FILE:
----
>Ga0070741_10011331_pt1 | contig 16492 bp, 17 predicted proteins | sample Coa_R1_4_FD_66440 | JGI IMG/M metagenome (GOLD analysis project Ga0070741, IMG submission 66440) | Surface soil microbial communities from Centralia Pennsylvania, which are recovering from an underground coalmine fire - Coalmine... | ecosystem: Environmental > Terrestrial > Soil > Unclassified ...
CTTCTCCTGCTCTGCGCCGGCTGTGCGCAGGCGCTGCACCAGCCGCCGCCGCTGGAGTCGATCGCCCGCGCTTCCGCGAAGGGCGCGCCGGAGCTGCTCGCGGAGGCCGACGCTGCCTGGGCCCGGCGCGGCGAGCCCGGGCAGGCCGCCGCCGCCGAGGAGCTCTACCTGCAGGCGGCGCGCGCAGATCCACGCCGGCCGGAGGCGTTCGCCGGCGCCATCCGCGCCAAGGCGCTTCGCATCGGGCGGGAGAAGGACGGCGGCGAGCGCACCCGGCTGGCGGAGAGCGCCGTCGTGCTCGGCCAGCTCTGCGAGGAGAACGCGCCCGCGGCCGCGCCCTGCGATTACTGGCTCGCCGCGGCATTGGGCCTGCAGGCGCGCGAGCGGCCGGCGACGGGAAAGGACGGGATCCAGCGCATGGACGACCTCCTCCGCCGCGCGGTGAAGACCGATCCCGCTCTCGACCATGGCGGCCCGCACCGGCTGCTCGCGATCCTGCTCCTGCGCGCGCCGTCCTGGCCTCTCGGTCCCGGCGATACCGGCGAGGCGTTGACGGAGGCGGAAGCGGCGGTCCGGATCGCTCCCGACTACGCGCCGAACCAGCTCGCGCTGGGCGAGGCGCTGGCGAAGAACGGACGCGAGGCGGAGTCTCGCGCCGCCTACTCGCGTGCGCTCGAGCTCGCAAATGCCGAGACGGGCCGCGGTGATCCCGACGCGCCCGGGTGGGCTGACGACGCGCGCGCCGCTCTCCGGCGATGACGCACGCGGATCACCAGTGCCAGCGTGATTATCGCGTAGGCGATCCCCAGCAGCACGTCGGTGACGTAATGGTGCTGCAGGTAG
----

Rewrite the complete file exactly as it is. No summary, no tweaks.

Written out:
>Ga0070741_10011331_pt1 | contig 16492 bp, 17 predicted proteins | sample Coa_R1_4_FD_66440 | JGI IMG/M metagenome (GOLD analysis project Ga0070741, IMG submission 66440) | Surface soil microbial communities from Centralia Pennsylvania, which are recovering from an underground coalmine fire - Coalmine... | ecosystem: Environmental > Terrestrial > Soil > Unclassified ...
CTTCTCCTGCTCTGCGCCGGCTGTGCGCAGGCGCTGCACCAGCCGCCGCCGCTGGAGTCGATCGCCCGCGCTTCCGCGAAGGGCGCGCCGGAGCTGCTCGCGGAGGCCGACGCTGCCTGGGCCCGGCGCGGCGAGCCCGGGCAGGCCGCCGCCGCCGAGGAGCTCTACCTGCAGGCGGCGCGCGCAGATCCACGCCGGCCGGAGGCGTTCGCCGGCGCCATCCGCGCCAAGGCGCTTCGCATCGGGCGGGAGAAGGACGGCGGCGAGCGCACCCGGCTGGCGGAGAGCGCCGTCGTGCTCGGCCAGCTCTGCGAGGAGAACGCGCCCGCGGCCGCGCCCTGCGATTACTGGCTCGCCGCGGCATTGGGCCTGCAGGCGCGCGAGCGGCCGGCGACGGGAAAGGACGGGATCCAGCGCATGGACGACCTCCTCCGCCGCGCGGTGAAGACCGATCCCGCTCTCGACCATGGCGGCCCGCACCGGCTGCTCGCGATCCTGCTCCTGCGCGCGCCGTCCTGGCCTCTCGGTCCCGGCGATACCGGCGAGGCGTTGACGGAGGCGGAAGCGGCGGTCCGGATCGCTCCCGACTACGCGCCGAACCAGCTCGCGCTGGGCGAGGCGCTGGCGAAGAACGGACGCGAGGCGGAGTCTCGCGCCGCCTACTCGCGTGCGCTCGAGCTCGCAAATGCCGAGACGGGCCGCGGTGATCCCGACGCGCCCGGGTGGGCTGACGACGCGCGCGCCGCTCTCCGGCGATGACGCACGCGGATCACCAGTGCCAGCGTGATTATCGCGTAGGCGATCCCCAGCAGCACGTCGGTGACGTAATGGTGCTGCAGGTAG